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But can we take inspiration from cities that are rebelling against gentrification with creative solutions?

Words: Ajit Niranjan
Illustration: Francesca Hooper

House prices in Ashley have risen byHouse prices in Ashley have risen by 35% in last five years in last five years

For all the subversive street art in Bristol’s Ashley ward, the two most common words on view must surely be “for sale”. Squats that recently housed the city’s riotous subcultures now have estate agents knocking on their doors.

Property website Zoopla recently listed three of five Ashley neighbourhoods among its top ten “hipster hotspots” across the UK. St Pauls, Stokes Croft, and Montpelier are now in the same league as infamously “trendy” parts of London such as Shoreditch and Dalston. In what is becoming a familiar sequence, these neglected areas have absorbed waves of artists and bohemians who settled in the cheap properties, then hipsters and yuppies arrived with their bakeries and coffee shops, and the areas are now moving quickly into the overpriced era of luxury eating and accommodation.

But it isn’t fixed-wheel bicycles and flat-white coffees that define these ‘hipster hotspots’; instead, it’s the struggle to afford a home. Zoopla’s report ranks areas of the UK by their rises in property prices since 2011. London claims the top six spots. But Bristol fills the following three. House prices in parts of Ashley have risen by more than 35% in the last five years.
Similarities with the capital should set alarm bells ringing across Bristol. London’s housing bubble means even the middle-classes struggle to live near where they work. The unemployed, and those earning poverty wages, are at the whim of unscrupulous landlords offering regular rent hikes and unfair evictions. Owning a home is a fantasy for all but the richest.

Those who made the area attractive and created value in the first place are being squeezed out.

Such a trend is well under way in Bristol. Since 2001, home ownership among 25 to 39-year-olds has sunk by a quarter in the West of England. The market share of private tenancies, meanwhile, has doubled. A typical two-bedroom flat in Bristol will set you back by a staggering £1,000 a month.

Though housing costs have ballooned, pay packets have shrunk – a lot. The median (middle) wage in the West of England is still £1 an hour lower today than in 2010. This has pushed house prices to about ten times local salaries. Austerity policies such as benefit caps mean fewer people have a place on the property ladder. And those who have fallen off have little chance of climbing back on.

In areas such as Ashley the pace of change is rapid. Stokes Croft and St Pauls, long demonised as crime-ridden drug dens are now marketed as “edgy” and “Bohemian”. Estate agents from outside the city brazenly play on Ashley’s alternative culture to target middle-class renters and buyers. In March St Pauls was named as one of the coolest places to live in the UK…by The Times.

This is perverse for two reasons. Firstly, the established communities and artists who created the area’s alternative charm (and value for property developers) can now scarcely afford to live there. In short, those who made the area attractive and created value in the first place are being squeezed out. Secondly, the history: the grand terraces that make up St Pauls were built by slave-trade era ‘merchants’, abandoned after the Blitz, then repopulated by immigrants from Britain’s colonies. They settled in the dilapidated townhouses that richer white people had fled. The “urban blight” that scoured this part of Bristol was inflicted by lax landlords who left properties to rot – not the immigrants who tried to patch it up as best they could.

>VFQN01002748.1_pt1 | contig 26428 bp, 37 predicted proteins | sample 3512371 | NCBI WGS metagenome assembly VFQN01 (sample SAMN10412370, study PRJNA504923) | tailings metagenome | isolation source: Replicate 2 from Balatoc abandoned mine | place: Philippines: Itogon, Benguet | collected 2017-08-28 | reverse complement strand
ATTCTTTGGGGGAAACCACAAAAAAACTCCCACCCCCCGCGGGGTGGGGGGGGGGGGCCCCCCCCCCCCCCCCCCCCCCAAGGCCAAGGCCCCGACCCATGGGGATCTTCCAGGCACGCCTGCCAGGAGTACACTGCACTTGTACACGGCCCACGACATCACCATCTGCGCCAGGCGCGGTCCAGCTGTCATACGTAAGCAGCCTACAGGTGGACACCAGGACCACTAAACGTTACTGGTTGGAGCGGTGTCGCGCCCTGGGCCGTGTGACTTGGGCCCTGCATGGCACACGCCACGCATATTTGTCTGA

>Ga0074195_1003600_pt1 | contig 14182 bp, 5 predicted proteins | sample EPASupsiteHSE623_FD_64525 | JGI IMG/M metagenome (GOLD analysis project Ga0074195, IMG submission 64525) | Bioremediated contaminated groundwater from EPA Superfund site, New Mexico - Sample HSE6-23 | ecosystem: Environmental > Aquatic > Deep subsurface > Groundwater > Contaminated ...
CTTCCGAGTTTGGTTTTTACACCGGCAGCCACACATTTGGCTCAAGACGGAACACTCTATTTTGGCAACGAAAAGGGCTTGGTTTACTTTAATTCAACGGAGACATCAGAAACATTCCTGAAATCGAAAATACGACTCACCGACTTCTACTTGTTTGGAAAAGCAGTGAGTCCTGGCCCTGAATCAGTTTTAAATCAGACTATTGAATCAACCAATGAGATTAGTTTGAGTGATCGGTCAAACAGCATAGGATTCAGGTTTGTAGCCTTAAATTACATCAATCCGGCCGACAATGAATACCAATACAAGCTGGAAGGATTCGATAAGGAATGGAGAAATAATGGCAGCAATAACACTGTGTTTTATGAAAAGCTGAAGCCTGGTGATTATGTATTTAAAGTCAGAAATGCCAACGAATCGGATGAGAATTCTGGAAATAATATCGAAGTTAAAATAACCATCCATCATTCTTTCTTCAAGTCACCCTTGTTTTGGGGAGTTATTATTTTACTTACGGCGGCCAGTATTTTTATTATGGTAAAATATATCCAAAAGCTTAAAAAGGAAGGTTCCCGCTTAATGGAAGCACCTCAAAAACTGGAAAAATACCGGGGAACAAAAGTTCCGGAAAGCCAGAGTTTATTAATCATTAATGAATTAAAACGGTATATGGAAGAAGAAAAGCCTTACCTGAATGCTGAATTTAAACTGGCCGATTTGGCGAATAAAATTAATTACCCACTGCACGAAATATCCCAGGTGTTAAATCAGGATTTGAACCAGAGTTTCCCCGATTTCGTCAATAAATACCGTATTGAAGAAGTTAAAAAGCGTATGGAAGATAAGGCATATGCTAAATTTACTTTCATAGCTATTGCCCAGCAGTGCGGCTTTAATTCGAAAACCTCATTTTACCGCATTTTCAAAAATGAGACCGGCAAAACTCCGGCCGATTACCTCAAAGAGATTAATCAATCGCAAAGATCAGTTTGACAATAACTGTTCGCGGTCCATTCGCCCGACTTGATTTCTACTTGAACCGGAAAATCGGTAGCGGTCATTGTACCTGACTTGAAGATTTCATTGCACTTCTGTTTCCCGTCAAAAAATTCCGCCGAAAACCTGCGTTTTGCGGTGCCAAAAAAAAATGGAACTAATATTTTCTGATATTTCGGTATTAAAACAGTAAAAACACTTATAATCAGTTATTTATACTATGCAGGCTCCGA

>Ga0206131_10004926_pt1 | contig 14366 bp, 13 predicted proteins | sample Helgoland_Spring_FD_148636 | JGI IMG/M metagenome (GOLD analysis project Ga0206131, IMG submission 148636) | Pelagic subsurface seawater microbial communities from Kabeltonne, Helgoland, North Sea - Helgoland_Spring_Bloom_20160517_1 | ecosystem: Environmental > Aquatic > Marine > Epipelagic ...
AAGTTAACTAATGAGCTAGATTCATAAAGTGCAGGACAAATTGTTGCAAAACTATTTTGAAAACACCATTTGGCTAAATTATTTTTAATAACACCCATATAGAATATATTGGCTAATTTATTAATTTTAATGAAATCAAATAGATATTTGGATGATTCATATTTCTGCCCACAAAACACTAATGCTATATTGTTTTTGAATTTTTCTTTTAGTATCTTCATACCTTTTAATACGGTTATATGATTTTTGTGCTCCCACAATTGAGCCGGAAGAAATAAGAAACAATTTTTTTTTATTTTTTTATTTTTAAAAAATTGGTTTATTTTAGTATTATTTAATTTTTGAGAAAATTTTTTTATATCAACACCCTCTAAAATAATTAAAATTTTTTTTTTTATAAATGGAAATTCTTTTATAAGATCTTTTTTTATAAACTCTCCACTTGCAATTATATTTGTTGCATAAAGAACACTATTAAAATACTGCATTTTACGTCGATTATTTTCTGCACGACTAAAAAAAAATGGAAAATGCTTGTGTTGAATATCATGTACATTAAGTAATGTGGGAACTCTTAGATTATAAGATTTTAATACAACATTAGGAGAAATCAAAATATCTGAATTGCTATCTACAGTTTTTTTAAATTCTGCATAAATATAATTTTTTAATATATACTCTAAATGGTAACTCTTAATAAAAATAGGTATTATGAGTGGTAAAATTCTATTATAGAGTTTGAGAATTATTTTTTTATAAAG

Today, their descendents are struggling to cope with an influx of affluent white newcomers, many of them Londoners fleeing their own housing crisis, bringing with them higher incomes and expensive tastes. To some locals they are responsible for driving rents up and residents out. Those who can stay must pay a hefty price.

Felix Flicker, a physicist who lived in St Pauls until 2015, was served a “Section 21” notice by his landlord each of the four years he lived there. These notices allow landlords to begin eviction procedures, but can be a ploy to increase rents: Flicker received each notice alongside tenancy-renewal offers setting rent at a higher price than the previous year. The message was simple: pay more, or clear out. Flicker claims this obliged him to pay any “exorbitant” rent increases the landlord wanted to apply. “The first year they pulled the trick we all had to move out for two weeks,” he said. “One of us lived in the shed for that time.”

His story is not uncommon. Housing insecurity, the looming prospect of eviction, not knowing if you’ll have a roof over your head in a matter of months – this is what gentrification means to those who cannot keep up with rising rents. When an area changes from working class to middle class, either the poor are getting richer or they are getting pushed out. Some are driven to far-flung suburbs, away from their jobs and families. Others end up on the street.

Recording of homelessness is notoriously patchy, but Bristolians broadly agree that street homelessness is on a scale never seen before. More than 100 people are reckoned by the council to be sleeping rough in the city on any given night. A local Big Issue seller points out this is just the tip of the iceberg, with many more hidden homeless spending nights on friends’ sofas, or in their cars.

There can be benefits in a gentrifying area: for a homeowner whose property value rises, or a resident who has less fear of street muggings. More generally there is more economic activity and the increased investment gentrification brings can be a blessing.